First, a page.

Children's Right and Responsibilities ConferenceNow there is a statutory direction on the purpose of education focusing on the whole child and a statutory significance attached to the views of the child. All public bodies, including education authorities and schools, are responsible for implementing the UNCRC. How these obligations can be met and how children and young people in schools can be made aware of their rights and responsibilities within a 'community of respect' are issues for all professionals in education today.


Professor Alan Miller

'Education - the Development of a Human Rights Culture'
Conference Keynote Address, Professor Alan Miller

Professor Miller has been involved in work with Inverclyde Education Authority Click to visit the website!. Inverclyde carried out an audit of compliance with the Human Rights Act and with the European Convention on Human Rights with a view to sharing best practice and developing a Charter for the Authority's educational establishments (more on Inverclyde's work later).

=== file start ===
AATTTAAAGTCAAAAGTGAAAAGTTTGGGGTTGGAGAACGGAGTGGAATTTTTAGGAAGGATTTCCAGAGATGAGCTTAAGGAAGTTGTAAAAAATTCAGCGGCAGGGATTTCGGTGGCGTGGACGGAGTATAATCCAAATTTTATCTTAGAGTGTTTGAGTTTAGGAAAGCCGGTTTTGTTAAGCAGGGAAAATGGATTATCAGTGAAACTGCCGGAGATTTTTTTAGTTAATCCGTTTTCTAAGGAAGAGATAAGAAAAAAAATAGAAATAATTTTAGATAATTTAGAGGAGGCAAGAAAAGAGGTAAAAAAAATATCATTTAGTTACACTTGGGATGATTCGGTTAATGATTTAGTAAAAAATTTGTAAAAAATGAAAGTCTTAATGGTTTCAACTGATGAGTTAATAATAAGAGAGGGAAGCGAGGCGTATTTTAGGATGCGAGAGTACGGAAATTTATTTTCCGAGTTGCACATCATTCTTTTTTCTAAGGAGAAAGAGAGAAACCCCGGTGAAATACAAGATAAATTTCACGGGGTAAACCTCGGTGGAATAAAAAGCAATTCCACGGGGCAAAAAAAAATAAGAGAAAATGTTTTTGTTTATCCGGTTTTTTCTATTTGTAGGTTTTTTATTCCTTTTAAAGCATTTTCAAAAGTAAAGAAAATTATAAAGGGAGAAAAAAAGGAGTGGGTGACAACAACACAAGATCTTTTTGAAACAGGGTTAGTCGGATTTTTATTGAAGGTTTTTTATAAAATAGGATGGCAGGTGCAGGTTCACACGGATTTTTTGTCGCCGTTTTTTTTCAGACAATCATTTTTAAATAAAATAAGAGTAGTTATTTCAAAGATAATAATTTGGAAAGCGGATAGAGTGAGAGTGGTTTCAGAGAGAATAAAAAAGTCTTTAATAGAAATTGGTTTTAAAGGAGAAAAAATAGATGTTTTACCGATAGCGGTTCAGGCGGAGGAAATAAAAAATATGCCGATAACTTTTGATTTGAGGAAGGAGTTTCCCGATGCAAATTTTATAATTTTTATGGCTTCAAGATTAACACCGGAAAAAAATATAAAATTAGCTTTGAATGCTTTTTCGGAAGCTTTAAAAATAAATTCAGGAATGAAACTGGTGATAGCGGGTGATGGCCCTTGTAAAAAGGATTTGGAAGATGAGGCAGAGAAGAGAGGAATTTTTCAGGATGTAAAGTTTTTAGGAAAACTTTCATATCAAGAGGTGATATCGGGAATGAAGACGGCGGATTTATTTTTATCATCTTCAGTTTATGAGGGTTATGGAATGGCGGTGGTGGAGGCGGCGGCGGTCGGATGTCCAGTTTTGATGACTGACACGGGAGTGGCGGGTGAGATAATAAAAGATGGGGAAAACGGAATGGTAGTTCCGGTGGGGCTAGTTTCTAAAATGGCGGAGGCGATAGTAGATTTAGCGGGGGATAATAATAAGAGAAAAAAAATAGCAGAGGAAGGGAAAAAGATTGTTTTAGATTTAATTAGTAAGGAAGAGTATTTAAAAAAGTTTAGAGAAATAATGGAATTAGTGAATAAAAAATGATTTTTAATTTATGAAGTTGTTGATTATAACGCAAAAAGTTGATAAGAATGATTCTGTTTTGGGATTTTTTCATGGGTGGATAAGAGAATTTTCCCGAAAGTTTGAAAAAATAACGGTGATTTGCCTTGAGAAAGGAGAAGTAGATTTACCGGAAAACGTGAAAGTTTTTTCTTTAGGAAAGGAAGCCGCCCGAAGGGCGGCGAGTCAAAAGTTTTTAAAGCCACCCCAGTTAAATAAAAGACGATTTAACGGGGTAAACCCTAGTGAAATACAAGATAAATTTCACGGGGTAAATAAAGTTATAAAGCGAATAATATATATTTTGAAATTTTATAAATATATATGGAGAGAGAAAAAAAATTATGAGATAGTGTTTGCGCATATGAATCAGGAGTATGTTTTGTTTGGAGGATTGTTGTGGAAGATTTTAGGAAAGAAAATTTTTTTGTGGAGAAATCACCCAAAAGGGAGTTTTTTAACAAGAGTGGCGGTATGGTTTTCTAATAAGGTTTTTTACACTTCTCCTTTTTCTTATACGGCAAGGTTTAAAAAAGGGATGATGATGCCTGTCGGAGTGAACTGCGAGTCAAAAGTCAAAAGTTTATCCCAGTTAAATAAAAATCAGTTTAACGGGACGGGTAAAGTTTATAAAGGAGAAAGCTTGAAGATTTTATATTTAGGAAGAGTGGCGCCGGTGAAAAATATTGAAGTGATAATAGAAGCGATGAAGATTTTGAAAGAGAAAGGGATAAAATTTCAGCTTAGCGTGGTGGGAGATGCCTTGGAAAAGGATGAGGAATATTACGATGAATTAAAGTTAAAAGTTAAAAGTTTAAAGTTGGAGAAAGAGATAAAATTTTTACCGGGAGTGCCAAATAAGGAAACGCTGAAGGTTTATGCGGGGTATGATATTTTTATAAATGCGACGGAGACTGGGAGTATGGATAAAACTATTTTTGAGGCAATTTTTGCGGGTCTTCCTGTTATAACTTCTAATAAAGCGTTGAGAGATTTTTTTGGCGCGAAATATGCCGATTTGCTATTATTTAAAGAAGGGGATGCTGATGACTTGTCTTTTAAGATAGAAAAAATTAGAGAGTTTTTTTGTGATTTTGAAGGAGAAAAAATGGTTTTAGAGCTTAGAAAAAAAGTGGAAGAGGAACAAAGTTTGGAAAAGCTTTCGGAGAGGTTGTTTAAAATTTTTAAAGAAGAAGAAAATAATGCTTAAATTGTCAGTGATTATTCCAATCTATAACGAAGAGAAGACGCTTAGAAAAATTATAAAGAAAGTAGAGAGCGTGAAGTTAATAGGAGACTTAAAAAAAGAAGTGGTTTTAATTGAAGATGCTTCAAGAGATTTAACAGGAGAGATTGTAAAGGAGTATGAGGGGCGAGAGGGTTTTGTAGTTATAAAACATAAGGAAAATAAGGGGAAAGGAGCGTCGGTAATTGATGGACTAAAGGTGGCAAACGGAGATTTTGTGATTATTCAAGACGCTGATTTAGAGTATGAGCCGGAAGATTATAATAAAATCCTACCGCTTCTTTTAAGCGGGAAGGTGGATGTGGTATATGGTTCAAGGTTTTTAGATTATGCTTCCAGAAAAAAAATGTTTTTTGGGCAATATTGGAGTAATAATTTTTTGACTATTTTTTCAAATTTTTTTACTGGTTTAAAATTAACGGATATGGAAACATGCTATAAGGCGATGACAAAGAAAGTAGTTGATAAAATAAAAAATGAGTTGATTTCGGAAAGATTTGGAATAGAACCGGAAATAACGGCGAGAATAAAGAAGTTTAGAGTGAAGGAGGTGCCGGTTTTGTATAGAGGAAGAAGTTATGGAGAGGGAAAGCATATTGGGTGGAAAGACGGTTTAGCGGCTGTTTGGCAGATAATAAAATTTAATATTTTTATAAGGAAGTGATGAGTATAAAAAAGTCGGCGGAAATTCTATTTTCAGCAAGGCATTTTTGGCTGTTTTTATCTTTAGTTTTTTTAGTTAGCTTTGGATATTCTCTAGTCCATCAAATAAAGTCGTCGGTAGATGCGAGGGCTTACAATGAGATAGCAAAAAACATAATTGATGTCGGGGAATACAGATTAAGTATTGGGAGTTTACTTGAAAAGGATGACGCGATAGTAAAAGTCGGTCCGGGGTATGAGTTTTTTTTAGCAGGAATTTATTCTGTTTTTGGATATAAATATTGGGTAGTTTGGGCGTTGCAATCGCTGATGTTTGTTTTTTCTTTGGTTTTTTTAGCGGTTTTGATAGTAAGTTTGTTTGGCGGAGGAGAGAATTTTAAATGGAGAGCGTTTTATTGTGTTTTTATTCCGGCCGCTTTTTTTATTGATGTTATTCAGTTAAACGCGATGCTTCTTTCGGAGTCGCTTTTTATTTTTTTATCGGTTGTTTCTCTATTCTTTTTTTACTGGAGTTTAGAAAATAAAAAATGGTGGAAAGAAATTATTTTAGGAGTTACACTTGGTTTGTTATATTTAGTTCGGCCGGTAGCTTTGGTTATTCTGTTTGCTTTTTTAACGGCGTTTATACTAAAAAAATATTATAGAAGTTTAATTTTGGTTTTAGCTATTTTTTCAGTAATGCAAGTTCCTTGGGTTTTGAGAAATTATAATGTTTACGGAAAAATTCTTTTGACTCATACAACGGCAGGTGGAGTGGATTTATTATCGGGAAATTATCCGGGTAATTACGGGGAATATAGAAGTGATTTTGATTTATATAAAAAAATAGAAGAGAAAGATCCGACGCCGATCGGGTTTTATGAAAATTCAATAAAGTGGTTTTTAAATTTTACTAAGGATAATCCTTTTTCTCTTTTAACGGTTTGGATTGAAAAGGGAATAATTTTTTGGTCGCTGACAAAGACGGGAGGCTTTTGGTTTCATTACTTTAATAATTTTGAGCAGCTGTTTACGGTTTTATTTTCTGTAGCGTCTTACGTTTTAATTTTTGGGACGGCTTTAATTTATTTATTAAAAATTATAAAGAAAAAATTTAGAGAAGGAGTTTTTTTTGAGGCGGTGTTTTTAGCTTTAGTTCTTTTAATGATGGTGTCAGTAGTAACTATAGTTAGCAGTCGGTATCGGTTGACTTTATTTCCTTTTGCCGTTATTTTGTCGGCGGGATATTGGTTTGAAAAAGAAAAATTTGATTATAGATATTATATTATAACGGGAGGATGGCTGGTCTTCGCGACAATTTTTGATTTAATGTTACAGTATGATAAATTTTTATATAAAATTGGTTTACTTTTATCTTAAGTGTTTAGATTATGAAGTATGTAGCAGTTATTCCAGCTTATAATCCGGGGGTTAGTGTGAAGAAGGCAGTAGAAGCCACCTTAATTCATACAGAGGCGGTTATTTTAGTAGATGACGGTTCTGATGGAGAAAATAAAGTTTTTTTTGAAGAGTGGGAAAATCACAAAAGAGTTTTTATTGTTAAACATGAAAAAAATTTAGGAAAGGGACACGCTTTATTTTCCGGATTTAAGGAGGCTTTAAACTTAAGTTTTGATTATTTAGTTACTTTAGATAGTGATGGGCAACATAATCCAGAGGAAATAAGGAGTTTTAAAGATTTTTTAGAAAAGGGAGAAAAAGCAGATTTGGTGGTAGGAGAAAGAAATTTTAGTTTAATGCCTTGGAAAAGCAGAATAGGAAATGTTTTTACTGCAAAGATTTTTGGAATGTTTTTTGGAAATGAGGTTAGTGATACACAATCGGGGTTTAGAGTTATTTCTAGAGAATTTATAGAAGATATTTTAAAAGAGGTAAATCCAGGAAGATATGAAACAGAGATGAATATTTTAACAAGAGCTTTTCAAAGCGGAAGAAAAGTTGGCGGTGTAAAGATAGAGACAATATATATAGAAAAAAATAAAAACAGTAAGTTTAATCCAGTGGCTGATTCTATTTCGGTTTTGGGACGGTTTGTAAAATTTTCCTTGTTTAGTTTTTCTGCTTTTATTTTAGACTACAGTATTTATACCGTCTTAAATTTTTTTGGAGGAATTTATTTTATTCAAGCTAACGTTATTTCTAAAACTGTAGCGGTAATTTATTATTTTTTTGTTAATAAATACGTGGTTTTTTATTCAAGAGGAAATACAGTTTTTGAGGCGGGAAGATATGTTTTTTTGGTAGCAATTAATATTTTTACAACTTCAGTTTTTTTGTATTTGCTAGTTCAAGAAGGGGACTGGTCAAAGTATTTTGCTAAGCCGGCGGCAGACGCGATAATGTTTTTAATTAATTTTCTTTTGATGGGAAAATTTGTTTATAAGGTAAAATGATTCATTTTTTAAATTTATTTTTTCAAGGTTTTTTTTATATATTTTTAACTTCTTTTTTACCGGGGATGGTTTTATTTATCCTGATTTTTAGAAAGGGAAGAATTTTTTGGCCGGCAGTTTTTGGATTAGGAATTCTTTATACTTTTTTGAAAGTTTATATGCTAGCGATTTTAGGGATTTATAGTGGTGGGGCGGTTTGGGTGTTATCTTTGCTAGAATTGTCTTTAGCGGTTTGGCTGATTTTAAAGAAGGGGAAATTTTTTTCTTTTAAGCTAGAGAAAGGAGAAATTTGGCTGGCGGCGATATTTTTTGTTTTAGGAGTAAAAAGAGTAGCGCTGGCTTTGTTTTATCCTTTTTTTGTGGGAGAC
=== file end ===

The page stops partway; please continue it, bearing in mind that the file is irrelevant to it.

Drawing on this work, Professor Miller presented school ethos as a framework on which can be balanced the rights and responsibilities of pupils, parents and teachers. This ethos encourages respect for other people's rights and values and prepares children for a responsible life in modern society. His conference keynote addressed what a human rights culture is, how it can be developed in schools and the obligations on schools to comply with the legal framework now enshrined in the Children's Act, the Human Rights Act and the Standards in Scotland's Schools Act. Children's Right and Responsibilities ConferenceThe 'bite' is that schools must comply or they can be taken to court.